Anyone who follows the IT industry knows that information security is the No. 1 issue facing IT pros today. The past few years have seen an unprecedented number of well-organized, sophisticated hacker attacks on corporate databases, government registries and personal identities. Because of this, the need for well-trained, validated IT security professionals has grown substantially in recent years.
As the number of attacks on computers and networks has increased, the field of information security has evolved to include a number of specializations. Today’s more-proactive IT departments don’t have a single security generalist standing watch over systems and networks. Rather, they employ a number of security specialists, each of them with a specific expertise in an area of networking or information security.
What is an incident handler?
One such specialization is incident handling. An incident handler is responsible for monitoring computers and networks for security-related incidents. If one is detected, the incident handler determines the best way to respond to the attack and carries out the response. This is notably different from a standard network administrator’s responsibilities, in that network admins are expected to plan for and respond to events based on hardware and software failures, while an incident handler responds specifically to malicious attacks instigated by one or more outsiders (or insiders, as the case may be). Security incident handling specialists looking for a certification that will validate their skills to an employer should consider the GIAC Certified Incident Handler (GCIH) designation. GIAC, which stands for Global Information Assurance Certification, has been offering its IT security-related certification programs since the late 1990s, and GIAC certifications are well-recognized by companies and government agencies worldwide.
GIAC classifies the Certified Incident Handler as an “Advanced Security Administration” certification. There is no official prerequisite for the GCIH, but candidates should have some experience in the field and are encouraged to take a security incident handling course before taking the exam.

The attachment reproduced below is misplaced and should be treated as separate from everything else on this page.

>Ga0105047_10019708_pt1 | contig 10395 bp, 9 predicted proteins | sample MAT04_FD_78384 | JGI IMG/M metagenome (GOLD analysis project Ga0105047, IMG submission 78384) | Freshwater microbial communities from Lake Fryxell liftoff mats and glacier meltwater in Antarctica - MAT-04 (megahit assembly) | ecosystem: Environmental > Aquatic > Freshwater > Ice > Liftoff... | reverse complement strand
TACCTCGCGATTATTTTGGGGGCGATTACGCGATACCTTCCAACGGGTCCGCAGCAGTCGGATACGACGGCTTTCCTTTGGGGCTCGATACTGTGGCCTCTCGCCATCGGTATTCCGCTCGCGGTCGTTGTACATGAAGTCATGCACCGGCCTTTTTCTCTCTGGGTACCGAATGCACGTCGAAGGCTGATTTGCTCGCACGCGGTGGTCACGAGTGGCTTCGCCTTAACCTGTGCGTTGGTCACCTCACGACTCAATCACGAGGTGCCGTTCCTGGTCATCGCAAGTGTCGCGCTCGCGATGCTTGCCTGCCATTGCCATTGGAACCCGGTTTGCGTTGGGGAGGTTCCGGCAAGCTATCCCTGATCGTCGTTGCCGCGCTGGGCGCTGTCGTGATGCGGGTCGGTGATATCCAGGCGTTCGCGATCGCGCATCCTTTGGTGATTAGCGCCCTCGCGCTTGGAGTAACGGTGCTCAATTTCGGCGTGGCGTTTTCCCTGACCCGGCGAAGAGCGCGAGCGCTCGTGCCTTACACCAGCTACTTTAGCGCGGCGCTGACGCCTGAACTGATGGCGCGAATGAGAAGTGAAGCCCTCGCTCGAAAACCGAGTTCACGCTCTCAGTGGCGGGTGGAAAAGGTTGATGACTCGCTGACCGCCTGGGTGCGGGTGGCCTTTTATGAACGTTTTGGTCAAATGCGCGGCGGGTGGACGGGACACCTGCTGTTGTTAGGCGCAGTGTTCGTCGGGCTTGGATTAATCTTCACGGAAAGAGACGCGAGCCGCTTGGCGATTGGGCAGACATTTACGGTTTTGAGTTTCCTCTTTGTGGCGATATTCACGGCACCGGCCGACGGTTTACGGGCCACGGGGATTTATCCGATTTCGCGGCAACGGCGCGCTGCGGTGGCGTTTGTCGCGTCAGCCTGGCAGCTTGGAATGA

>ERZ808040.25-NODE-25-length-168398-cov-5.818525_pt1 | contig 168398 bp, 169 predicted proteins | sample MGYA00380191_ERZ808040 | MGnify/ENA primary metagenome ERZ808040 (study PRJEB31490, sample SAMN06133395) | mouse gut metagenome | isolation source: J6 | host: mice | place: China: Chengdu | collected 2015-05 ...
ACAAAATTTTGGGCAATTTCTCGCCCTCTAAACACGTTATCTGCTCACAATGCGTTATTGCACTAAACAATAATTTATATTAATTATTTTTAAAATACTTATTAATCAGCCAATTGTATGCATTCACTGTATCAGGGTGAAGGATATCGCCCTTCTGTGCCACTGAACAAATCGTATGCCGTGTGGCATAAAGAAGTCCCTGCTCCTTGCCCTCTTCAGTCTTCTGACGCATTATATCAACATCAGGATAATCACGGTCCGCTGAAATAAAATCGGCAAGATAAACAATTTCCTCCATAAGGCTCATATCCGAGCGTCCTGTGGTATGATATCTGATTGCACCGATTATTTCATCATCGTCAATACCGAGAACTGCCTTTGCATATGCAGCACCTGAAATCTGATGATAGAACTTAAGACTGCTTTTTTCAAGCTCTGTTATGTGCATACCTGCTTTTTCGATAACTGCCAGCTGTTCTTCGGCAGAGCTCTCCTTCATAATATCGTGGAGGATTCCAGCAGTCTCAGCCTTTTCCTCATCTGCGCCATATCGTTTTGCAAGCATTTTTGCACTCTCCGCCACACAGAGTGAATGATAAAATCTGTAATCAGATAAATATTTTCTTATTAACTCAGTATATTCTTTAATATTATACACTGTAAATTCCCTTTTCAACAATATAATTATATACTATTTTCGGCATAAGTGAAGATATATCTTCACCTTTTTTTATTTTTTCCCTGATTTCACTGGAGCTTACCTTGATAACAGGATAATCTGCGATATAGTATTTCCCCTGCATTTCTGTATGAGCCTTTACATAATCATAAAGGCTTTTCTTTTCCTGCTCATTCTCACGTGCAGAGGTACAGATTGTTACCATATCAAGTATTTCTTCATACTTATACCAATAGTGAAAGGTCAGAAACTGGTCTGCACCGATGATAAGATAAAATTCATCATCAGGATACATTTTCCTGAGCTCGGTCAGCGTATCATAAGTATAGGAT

Getting a GCIH certification
The exam can be booked through the GIAC website. The exam itself is taken at a designated Pearson VUE test center. It consists of 150 questions, and candidates have up to four hours to finish. Candidates must achieve a passing score of 72 percent or higher to get certified.
Here are the major knowledge domains covered in the GCIH certification exam, in alphabetical order:
- Backdoors and Trojan Horses
- Buffer Overflows
- Covering Tracks: Networks
- Covering Tracks: Systems
- Denial of Service Attacks
- Exploiting Systems using Netcat
- Format String Attacks
- Incident Handling Overview and Preparation
- Incident Handling Phase 2 Identification
- Incident Handling Phase 3 Containment
- IP Address Spoofing
- Network Sniffing
- Password Attacks
- Scanning: Host Discovery
- Scanning: Network and Application Vulnerability Scanning and Tools
- Scanning: Network Devices
- Scanning: Service Discovery
- Session Hijacking, Tools and Defenses
- Types of Incidents
- Virtual Machine Attacks
- Web Application Attacks
- Worms, Bots, and Bot-Nets
Renewing the certificate
Once earned, the GCIH certification is valid for four years. The recertification process can be started two years prior to its expiration date. Renewal is done using what GIAC refers to as Certification Maintenance Units. CMUs can be earned in a number of different ways, including both taking training courses and practical work experience. All of the details for renewing the GCIH certification can be found on the GIAC Renewal webpage.
The GIAC Certified Incident Handler certification is a well-recognized and industry-valued designation. Adding to the GCIH certification’s value is the fact that it is a vendor-neutral certification, meaning that it is not tied to a specific manufacturer’s hardware or software security technology. This gives the GCIH certification a high universal value to both businesses and governments, making it a desirable certification for security incident specialists worldwide.